Therefore, within the higher education sector part of the work of alleviating food poverty is enhancing and growing the work to tackle the root causes of economic disparities. As the national financial picture worsens, the work of outreach and widening participation becomes more central. Firstly, this is because attending higher education is an effective route to increase income, but secondly, it is also a temporary way out of worklessness at a time when the economy is depressed. If this is to be most successful, this individual benefit should not come at the cost of an economy which builds in wider economic disparities for those who do not obtain a degree.
Secondly, as we’ve all seen on Twitter there is now daily reporting of which companies have done well by their staff, customers and communities. As with after the last financial crash, we may well see a focus on local suppliers and supply chains, both as symbolic gestures of solidarity but also, as a tangible measure to support recovery. Only recently, Homebaked, a local bakery based in Anfield, talked about how this may force a revaluation of community endeavour. Universities, as huge purchasers, may take time to reflect where we buy and our criteria for doing so, as a means of bolstering local economies, and in turn alleviating poverty on our doorstep.
Of course, while these are important interventions, we have a role in thinking about the unfurling crisis. Universities provide ongoing financial support to their students in terms of bursaries. These are likely to come under more strain, and given they rely on annualised student finance data, are less nimble in responding to the emergent crisis than government support. Therefore, a clear measure we can consider is delving into our data on bursary access, correlating that with public data to see the size of the possible gap, and planning for an increase in need for greater hardship funding. This is particular crucial at a time when university finances are under pressure.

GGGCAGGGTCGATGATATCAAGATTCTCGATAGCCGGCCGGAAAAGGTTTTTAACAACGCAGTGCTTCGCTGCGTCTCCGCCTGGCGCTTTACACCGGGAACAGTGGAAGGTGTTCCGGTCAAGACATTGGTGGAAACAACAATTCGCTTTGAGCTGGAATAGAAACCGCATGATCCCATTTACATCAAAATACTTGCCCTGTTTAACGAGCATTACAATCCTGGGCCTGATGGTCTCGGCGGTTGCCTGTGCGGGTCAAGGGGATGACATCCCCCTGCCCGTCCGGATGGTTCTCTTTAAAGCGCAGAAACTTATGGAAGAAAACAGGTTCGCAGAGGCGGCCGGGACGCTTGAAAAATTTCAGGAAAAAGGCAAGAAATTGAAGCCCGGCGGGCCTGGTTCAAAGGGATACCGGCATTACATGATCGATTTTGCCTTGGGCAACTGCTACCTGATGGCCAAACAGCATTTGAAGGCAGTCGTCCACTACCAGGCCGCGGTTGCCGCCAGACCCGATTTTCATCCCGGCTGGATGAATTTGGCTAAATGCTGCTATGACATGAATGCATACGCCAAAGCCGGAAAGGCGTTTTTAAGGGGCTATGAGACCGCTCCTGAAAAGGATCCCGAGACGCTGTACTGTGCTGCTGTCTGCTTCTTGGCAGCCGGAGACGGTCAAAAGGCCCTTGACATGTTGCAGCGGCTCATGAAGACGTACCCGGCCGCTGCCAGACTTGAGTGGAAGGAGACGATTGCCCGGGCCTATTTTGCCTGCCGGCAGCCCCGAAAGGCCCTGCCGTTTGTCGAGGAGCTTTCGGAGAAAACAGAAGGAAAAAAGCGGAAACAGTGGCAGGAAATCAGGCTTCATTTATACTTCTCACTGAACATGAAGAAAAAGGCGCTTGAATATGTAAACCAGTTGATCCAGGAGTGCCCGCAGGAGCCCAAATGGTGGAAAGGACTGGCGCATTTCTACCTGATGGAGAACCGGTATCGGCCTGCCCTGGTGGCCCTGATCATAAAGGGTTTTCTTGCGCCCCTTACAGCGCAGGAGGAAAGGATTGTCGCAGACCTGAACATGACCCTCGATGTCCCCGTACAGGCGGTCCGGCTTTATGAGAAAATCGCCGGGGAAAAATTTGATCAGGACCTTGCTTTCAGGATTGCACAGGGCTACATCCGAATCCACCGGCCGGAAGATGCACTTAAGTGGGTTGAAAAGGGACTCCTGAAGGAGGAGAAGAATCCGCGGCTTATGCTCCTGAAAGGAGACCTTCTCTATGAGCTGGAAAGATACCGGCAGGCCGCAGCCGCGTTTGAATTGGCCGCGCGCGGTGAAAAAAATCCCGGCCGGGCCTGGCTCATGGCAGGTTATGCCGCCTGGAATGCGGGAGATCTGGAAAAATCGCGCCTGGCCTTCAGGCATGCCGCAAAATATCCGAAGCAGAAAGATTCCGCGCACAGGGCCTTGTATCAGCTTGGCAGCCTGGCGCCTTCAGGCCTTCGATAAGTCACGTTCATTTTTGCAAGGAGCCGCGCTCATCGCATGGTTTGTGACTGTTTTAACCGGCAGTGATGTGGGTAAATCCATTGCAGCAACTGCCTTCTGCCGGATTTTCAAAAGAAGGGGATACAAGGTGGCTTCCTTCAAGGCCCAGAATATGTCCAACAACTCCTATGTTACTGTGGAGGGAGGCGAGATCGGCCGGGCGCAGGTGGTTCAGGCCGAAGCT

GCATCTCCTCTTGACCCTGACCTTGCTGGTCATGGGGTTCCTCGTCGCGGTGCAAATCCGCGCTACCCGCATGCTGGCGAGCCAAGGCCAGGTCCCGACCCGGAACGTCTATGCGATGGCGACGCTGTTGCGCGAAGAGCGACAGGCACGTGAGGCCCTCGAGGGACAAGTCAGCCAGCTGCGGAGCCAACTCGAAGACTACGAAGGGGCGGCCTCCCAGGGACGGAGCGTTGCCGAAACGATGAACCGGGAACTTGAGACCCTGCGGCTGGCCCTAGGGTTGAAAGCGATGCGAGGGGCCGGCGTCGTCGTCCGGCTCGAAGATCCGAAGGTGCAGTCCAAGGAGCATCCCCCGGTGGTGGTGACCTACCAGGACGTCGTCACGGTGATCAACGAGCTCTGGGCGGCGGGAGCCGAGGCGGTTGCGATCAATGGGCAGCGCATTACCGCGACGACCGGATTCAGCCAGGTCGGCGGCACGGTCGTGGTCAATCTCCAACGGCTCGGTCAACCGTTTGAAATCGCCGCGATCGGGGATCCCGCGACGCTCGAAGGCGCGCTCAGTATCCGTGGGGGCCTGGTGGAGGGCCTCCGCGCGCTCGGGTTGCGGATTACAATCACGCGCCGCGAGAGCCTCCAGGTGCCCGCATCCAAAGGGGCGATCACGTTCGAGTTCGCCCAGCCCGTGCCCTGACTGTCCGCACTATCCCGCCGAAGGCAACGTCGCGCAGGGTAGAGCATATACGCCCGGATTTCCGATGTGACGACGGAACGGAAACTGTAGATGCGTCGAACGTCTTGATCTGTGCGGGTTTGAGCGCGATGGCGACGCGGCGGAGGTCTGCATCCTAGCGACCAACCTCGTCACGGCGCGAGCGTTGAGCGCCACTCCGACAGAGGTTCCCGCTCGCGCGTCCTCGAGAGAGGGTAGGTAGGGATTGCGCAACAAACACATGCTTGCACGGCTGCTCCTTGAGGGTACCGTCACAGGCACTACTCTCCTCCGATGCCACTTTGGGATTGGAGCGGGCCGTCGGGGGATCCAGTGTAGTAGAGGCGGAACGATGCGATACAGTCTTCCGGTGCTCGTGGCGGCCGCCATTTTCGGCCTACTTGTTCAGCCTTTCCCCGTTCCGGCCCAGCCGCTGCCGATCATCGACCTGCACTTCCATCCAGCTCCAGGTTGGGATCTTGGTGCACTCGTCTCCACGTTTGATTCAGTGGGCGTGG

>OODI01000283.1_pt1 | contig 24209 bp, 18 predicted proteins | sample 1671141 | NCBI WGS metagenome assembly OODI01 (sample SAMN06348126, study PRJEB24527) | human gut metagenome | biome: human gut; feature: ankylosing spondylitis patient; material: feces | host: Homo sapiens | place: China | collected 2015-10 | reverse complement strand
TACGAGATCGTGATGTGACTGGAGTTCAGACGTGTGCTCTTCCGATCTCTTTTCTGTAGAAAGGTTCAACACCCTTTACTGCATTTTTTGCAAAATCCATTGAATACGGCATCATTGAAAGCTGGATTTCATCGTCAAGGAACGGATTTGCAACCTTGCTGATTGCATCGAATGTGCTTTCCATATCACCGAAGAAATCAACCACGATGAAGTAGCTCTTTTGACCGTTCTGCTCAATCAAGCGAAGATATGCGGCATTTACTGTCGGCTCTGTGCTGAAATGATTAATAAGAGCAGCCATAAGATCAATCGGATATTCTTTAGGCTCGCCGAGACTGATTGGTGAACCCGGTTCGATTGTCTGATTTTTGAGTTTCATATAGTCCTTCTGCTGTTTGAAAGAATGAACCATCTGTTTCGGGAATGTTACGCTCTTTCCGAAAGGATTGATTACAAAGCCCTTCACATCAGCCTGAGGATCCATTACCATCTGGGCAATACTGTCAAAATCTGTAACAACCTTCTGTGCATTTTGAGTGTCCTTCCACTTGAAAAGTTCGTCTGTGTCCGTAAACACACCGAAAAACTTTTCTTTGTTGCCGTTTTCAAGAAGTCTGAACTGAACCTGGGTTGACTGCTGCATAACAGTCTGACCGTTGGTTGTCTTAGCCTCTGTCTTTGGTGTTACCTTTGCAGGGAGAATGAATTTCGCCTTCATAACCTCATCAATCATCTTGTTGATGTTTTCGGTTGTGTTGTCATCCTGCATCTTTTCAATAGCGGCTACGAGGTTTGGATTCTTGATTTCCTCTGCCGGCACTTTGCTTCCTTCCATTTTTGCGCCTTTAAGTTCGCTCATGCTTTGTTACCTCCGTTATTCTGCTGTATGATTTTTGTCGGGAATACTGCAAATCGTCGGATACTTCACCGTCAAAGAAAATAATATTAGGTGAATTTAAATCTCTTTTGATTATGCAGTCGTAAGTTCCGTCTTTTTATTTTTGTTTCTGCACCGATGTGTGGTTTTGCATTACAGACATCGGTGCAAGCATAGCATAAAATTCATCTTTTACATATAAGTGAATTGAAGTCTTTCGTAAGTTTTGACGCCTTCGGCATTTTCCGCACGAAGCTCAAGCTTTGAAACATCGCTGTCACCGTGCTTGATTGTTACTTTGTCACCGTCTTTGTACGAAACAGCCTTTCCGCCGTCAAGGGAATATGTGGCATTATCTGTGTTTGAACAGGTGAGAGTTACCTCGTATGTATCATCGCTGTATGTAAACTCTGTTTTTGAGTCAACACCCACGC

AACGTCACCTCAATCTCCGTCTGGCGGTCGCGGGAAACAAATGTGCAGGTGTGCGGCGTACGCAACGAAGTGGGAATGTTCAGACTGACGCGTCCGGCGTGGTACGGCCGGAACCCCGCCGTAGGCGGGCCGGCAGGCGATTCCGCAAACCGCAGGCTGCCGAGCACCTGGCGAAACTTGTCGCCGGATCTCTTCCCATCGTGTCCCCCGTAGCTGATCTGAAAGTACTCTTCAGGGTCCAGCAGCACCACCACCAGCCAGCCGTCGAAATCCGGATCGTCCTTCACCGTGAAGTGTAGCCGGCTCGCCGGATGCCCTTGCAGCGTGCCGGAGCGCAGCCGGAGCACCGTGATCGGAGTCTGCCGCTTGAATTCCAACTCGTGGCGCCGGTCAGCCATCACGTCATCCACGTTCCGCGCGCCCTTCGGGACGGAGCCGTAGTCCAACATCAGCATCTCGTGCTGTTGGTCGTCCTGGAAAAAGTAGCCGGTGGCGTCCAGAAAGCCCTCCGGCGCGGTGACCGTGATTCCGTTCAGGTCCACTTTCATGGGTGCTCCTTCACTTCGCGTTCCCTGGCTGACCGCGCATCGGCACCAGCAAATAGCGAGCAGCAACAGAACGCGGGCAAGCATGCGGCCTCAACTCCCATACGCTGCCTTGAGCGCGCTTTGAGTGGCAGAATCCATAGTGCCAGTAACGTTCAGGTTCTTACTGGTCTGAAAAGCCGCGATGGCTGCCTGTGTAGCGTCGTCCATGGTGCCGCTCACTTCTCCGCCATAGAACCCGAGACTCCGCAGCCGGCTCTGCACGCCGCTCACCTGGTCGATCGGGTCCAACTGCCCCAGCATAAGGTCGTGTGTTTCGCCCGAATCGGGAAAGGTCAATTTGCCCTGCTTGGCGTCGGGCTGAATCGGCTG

Secondly, it’s likely students through students’ unions are already volunteering in food banks and other community outreach projects. Liverpool Guild of Students, both supports food banks through donating non-perishable food from students as part of their Leave Liverpool Tidy project, and has coordinated information on where students can provide support. Signposting and promoting these initiatives could be impactful in growing the support they can provide.
The long-term role for universities
The university sector is clearly going through significant challenge and change. In the long-term, the factors which cause food poverty are multi-variated, difficult and beyond the reach of higher education to solve alone. Practically, the work of the likes of University College London and the Child Poverty Action Group demonstrates how we can analyse the causes and impact the debate on food poverty. Civically, working with local leaders and policymakers to share data, expertise and evidence, can only support effective intervention. Locally, understanding the manifestation of the COVID-19 economic crisis on our door steps is a key to supporting our own students during this difficult time.